As technology evolves, so do consumers’ tastes. We want more connected products that require increasingly integrated electronic components — such as household electronics that are connect to our phones. And these complex products need multifaceted components, such as electronic parts with embedded software and microprocessors. Ultimately, these complex components require increasingly tighter tolerances, sharper transparent requirements, and more robust testing.
This all feeds into a greater emphasis on quality.
In addition to the growing demand for complex parts, manufacturers are also under pressure to make parts more quickly and cheaply. Some find that they can boost their productivity by changing the location of where they conduct metrology processes.
Conventionally, components manufacturers have used on a measurement process where skilled operators use computer-controlled equipment to validate randomly selected parts in batches, usually post-production and offline in a quality laboratory or other controlled environment.
But this measurement process can result in frequent stops to move parts to the lab for validation, which can create bottlenecks and elongate manufacturing time.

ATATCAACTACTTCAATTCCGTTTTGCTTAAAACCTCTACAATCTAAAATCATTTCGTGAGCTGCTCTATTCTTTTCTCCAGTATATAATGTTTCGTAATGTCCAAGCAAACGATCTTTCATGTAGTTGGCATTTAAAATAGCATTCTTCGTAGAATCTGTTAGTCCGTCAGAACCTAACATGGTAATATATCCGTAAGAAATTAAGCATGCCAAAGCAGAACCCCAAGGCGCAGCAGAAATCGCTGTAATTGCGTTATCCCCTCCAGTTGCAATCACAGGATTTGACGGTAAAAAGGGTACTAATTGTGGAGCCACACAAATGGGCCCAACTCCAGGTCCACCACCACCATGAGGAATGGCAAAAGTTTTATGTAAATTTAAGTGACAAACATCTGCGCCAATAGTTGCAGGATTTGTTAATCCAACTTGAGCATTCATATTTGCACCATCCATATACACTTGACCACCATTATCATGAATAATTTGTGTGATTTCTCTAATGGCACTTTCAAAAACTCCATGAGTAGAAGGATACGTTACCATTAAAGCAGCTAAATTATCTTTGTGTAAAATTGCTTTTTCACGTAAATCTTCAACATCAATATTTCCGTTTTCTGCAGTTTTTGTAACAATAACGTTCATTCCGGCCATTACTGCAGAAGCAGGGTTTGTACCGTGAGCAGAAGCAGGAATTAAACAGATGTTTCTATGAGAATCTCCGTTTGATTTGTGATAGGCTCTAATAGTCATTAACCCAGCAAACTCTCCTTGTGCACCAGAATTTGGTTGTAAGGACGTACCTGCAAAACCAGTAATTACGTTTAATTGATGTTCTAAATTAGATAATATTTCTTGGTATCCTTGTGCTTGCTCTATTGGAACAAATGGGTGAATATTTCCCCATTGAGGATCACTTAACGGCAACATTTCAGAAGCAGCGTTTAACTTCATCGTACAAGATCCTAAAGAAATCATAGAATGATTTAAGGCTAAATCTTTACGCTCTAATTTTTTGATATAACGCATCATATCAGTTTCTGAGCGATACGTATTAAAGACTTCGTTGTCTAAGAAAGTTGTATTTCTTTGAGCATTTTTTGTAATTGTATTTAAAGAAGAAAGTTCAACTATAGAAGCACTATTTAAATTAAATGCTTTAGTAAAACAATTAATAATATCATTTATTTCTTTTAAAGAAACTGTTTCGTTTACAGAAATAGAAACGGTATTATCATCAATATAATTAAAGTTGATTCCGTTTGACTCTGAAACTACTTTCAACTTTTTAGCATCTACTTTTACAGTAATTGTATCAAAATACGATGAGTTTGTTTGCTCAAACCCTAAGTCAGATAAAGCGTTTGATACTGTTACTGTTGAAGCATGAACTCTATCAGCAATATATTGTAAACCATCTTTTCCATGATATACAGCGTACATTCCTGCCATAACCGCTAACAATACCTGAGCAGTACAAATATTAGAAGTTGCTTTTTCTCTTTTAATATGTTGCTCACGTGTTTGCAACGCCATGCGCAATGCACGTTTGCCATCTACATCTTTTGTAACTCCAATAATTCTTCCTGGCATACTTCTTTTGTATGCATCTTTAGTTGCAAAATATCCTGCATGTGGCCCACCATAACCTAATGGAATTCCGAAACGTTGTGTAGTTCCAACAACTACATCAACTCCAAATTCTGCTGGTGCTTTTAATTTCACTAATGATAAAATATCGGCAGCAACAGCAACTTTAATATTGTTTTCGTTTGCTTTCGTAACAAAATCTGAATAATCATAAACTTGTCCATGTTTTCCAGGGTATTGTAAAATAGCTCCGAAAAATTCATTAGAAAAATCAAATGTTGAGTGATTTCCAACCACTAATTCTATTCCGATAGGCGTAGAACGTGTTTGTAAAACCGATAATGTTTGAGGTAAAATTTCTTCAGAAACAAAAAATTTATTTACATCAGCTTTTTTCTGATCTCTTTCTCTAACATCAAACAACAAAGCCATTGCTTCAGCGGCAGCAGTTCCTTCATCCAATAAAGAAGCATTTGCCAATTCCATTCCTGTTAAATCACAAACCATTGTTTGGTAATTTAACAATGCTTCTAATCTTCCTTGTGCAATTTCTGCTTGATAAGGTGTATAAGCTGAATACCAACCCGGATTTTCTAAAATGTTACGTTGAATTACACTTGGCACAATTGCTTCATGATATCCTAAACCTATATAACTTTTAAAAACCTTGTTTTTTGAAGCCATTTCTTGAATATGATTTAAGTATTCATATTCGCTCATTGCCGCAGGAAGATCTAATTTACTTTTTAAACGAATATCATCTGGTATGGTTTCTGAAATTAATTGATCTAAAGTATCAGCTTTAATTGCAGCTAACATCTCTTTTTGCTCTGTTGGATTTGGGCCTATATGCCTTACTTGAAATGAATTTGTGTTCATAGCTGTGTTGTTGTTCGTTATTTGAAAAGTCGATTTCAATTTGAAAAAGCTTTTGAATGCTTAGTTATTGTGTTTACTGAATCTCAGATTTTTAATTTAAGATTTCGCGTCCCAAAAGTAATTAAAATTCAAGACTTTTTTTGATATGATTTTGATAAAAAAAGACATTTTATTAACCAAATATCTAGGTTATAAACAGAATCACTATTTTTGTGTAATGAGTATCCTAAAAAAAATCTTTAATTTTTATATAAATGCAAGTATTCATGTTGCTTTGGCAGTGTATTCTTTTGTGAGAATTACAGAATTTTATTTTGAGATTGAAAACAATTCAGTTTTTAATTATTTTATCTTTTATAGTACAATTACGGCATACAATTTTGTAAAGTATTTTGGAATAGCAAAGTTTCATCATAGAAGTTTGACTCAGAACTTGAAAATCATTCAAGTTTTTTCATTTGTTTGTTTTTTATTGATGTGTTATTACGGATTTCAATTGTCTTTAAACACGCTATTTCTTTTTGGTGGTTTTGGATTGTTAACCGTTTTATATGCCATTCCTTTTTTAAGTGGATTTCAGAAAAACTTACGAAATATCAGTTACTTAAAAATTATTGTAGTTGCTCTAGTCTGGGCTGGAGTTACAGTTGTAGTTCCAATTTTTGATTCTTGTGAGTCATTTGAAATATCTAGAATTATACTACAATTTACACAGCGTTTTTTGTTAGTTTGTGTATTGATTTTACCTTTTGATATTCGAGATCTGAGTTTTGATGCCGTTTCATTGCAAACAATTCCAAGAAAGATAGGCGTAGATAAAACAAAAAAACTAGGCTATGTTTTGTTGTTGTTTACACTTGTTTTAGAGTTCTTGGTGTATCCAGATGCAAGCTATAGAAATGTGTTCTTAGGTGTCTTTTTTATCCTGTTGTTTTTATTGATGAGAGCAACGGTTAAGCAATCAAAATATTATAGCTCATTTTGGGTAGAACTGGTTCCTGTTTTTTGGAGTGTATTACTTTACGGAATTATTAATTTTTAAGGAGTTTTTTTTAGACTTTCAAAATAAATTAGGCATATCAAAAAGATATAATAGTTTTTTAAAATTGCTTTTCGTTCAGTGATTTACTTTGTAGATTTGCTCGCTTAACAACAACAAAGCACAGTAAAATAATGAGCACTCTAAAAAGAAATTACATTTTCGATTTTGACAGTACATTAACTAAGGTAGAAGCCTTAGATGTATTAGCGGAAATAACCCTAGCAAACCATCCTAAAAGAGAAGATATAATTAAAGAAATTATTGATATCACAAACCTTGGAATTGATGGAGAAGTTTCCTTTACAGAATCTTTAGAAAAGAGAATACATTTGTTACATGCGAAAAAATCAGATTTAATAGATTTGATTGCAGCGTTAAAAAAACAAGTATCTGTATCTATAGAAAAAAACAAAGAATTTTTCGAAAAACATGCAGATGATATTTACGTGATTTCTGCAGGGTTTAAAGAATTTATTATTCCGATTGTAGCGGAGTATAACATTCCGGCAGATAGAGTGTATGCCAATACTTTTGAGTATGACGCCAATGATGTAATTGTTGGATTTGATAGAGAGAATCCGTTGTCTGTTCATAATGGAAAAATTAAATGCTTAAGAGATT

To simplify and hasten the measurement process, manufacturers are bringing measurement to the production line for verification, minimizing the time needed to refine machining.
Moving measurement closer to the point of production quickens the quality assurance process, delivers real-time feedback, and helps to integrate automation and robotics into the manufacturing process. Some say that in-line or near-line measurement is becoming the new status quo.
To convert your measurements from lab to shop floor, first make sure you have the right CMM to get you there. For example, your CMM must be durable enough to remain accurate under climate variations and be easy to maintain. To do this, manufacturers should track the equipment’s effectiveness, making sure it meets expectations for cycle time and reduced inspection time.